• Why do we and most other animal have to sleep? – a question that occupies the minds of researchers worldwide these days. What is known so far: sleep de-clutters the brain, reduces synaptic connections and strengthen those that are important, makes you able to learn and absorb more information. Thoughts, feelings and memories are re-ordered to make sense the next day.
  • Another vital role of sleep: to regulate the “metabolic brain” which influences the immune system and metabolism. Chronic sleeping disorder is one of the reasons for obesity, frequent sickness, and depression
  • Sleep builds memory and enables creativity (most associations and insights from what you learned during the days are made while you sleep). Thus you can adapt to changing environmental changes and impacts

In other words: sleep dopes your brain, builds consciousness and mental performance. That why we recommend to take sleep serious in 2012. Here are some essential preconditions:

  1. Your bedroom needs to be quiet and dark. If you have to choose: silence is better than fresh air from an open window;
  2. Set your thermostat so that you don’t freeze or sweat;
  3. Silence is better than open windows.
  4. Choose a mattress that is not too hard, just right for your weight;
  5. If your bed partner snores and disturbs your sleep, choose separate bedrooms over lack of sleep, anger and frustration;
  6. Don’t go to bed straight from working on your computer. Give it at least a 20 -minute intermission;
  7. If you can’t sleep, do something relaxing, like reading, ironing, putting stuff away;
  8. Overcome your fear of not being able to fall back to sleep, like any other fear can be overcome;
  9. Take sleeping pills like headache pills: only occasionally.

This blog summarizes an article in Der Spiegel (Issue 44/2011) and

The sixth taste: fat

Whole grains with lard schmalz“Wir essen, was schmeckt” (we eat is what tastes good), as determined by the nerve cells in the mouth (flavor) and the nose (aroma).

While the nose is able to pick up thousands of aromas, the mouth only feels sweet, sour, bitter, salty and savory (umami) – so we thought.

New research suggests there’s a sixth taste profile: oleogustus. In other words, we can taste fat, or more specifically, tryglycerides.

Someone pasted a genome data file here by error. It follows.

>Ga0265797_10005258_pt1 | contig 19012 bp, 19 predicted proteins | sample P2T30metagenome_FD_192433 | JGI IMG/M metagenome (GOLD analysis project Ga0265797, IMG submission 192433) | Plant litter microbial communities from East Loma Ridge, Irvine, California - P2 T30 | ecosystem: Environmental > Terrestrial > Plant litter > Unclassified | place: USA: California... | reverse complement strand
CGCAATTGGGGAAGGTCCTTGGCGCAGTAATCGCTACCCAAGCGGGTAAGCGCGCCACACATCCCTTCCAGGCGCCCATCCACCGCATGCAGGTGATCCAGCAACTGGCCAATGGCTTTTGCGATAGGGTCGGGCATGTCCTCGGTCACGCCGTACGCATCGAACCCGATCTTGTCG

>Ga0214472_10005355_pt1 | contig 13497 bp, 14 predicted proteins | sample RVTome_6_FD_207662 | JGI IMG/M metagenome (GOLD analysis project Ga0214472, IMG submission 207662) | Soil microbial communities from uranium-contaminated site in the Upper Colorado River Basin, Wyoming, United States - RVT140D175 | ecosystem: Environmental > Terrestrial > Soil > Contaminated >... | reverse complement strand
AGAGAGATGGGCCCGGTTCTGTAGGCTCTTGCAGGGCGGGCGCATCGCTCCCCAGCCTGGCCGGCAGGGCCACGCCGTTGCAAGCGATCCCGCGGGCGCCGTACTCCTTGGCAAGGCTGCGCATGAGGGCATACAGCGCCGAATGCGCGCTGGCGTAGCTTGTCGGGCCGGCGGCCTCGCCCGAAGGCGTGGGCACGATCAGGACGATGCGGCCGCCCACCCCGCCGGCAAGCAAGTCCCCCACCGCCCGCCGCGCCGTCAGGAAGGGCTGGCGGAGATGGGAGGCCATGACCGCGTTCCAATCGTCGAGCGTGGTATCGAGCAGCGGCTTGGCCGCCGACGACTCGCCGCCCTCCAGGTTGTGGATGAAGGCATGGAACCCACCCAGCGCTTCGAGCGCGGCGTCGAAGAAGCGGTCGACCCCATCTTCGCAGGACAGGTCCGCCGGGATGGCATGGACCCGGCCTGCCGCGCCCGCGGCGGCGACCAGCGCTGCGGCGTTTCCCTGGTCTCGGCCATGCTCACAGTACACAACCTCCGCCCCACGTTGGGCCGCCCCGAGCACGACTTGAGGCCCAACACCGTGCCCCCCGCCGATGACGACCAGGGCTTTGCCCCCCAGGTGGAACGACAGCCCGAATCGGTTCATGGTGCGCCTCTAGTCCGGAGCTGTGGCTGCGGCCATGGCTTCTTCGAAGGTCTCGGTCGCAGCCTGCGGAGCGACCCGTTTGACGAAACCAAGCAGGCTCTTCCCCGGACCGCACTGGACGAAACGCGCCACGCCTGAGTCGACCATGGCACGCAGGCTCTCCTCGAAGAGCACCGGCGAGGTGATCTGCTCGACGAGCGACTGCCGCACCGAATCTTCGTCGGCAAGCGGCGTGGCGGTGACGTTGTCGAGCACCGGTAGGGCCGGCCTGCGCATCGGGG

While the fat taste is described as “unpleasant,” (Perdue University researcher Richard Mattes), it’s distinct from the other five taste profiles. But together, in various combinations, they can truly make your mouth water.

In addition, fat creates a distinct mouth feel of creaminess, so desired in sauces, cakes and desserts.

Who says fat is bad?


More about this topic:

Salt and Sugar: enjoy, but watch this combination

“Good” vs. “Bad” Foods?


07-RauschFor a limited time, as long as inventory lasts:

Single Source Origin Chocolate from
Faßbender & Rausch, Berlin’s most famous chocolatier

 
On The Taste of Germany.com

2015 Trend: Novel Foods to Save Future Generations

GreenhouseIndustrial farms, biotech firms and global mega food corporations emerged over the past decades to provide safe, reliable and low cost foods for 7.2 billion global consumers. With efficient operations and large budgets for research and development of new products, “Big Ag/Big Food” has undoubtedly helped to mitigate hunger and increase nutrition around the globe. But large-scale industrial agriculture and food production has also been part of the global environmental and health problems, contributing to climate change, soil erosion and over-consumption. Entrepreneurs in various countries, some supported by Silicon Valley high tech investors, have come up with intriguing new ideas to feed a growing global population with environmentally and socially sustainable methods  – or no animals at all.

  1. New protein sources: This is the new frontier: generating protein without raising and slaughtering cattle, hogs, sheep or chicken. What sources of protein are more abundant and do not emit methane into the atmosphere?  How about insects and jelly fishes, of course.